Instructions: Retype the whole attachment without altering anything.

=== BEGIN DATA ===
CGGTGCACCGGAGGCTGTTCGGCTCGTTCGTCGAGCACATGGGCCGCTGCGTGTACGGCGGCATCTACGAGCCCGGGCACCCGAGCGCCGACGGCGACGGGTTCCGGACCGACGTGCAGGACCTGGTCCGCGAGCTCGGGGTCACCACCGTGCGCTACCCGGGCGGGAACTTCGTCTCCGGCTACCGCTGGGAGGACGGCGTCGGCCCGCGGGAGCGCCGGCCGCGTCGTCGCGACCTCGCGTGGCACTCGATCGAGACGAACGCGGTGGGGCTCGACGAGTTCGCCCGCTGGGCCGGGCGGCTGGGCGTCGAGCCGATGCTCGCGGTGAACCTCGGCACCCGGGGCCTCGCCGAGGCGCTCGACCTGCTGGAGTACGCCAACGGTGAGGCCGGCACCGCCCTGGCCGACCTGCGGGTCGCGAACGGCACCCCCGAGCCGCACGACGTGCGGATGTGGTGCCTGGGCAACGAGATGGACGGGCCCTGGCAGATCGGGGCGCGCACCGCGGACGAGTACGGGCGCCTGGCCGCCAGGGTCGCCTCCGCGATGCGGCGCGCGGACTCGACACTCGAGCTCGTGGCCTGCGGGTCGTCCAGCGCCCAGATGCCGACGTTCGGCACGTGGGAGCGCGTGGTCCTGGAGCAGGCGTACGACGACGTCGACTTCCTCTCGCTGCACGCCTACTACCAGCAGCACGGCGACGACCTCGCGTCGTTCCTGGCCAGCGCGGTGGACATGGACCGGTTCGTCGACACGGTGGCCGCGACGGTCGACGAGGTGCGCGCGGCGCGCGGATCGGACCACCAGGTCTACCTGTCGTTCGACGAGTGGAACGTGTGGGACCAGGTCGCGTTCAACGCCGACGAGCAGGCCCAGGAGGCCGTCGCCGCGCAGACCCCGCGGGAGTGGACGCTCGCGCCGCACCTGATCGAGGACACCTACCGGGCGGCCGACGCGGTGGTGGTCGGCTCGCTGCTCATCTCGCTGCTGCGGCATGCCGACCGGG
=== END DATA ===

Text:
CGGTGCACCGGAGGCTGTTCGGCTCGTTCGTCGAGCACATGGGCCGCTGCGTGTACGGCGGCATCTACGAGCCCGGGCACCCGAGCGCCGACGGCGACGGGTTCCGGACCGACGTGCAGGACCTGGTCCGCGAGCTCGGGGTCACCACCGTGCGCTACCCGGGCGGGAACTTCGTCTCCGGCTACCGCTGGGAGGACGGCGTCGGCCCGCGGGAGCGCCGGCCGCGTCGTCGCGACCTCGCGTGGCACTCGATCGAGACGAACGCGGTGGGGCTCGACGAGTTCGCCCGCTGGGCCGGGCGGCTGGGCGTCGAGCCGATGCTCGCGGTGAACCTCGGCACCCGGGGCCTCGCCGAGGCGCTCGACCTGCTGGAGTACGCCAACGGTGAGGCCGGCACCGCCCTGGCCGACCTGCGGGTCGCGAACGGCACCCCCGAGCCGCACGACGTGCGGATGTGGTGCCTGGGCAACGAGATGGACGGGCCCTGGCAGATCGGGGCGCGCACCGCGGACGAGTACGGGCGCCTGGCCGCCAGGGTCGCCTCCGCGATGCGGCGCGCGGACTCGACACTCGAGCTCGTGGCCTGCGGGTCGTCCAGCGCCCAGATGCCGACGTTCGGCACGTGGGAGCGCGTGGTCCTGGAGCAGGCGTACGACGACGTCGACTTCCTCTCGCTGCACGCCTACTACCAGCAGCACGGCGACGACCTCGCGTCGTTCCTGGCCAGCGCGGTGGACATGGACCGGTTCGTCGACACGGTGGCCGCGACGGTCGACGAGGTGCGCGCGGCGCGCGGATCGGACCACCAGGTCTACCTGTCGTTCGACGAGTGGAACGTGTGGGACCAGGTCGCGTTCAACGCCGACGAGCAGGCCCAGGAGGCCGTCGCCGCGCAGACCCCGCGGGAGTGGACGCTCGCGCCGCACCTGATCGAGGACACCTACCGGGCGGCCGACGCGGTGGTGGTCGGCTCGCTGCTCATCTCGCTGCTGCGGCATGCCGACCGGG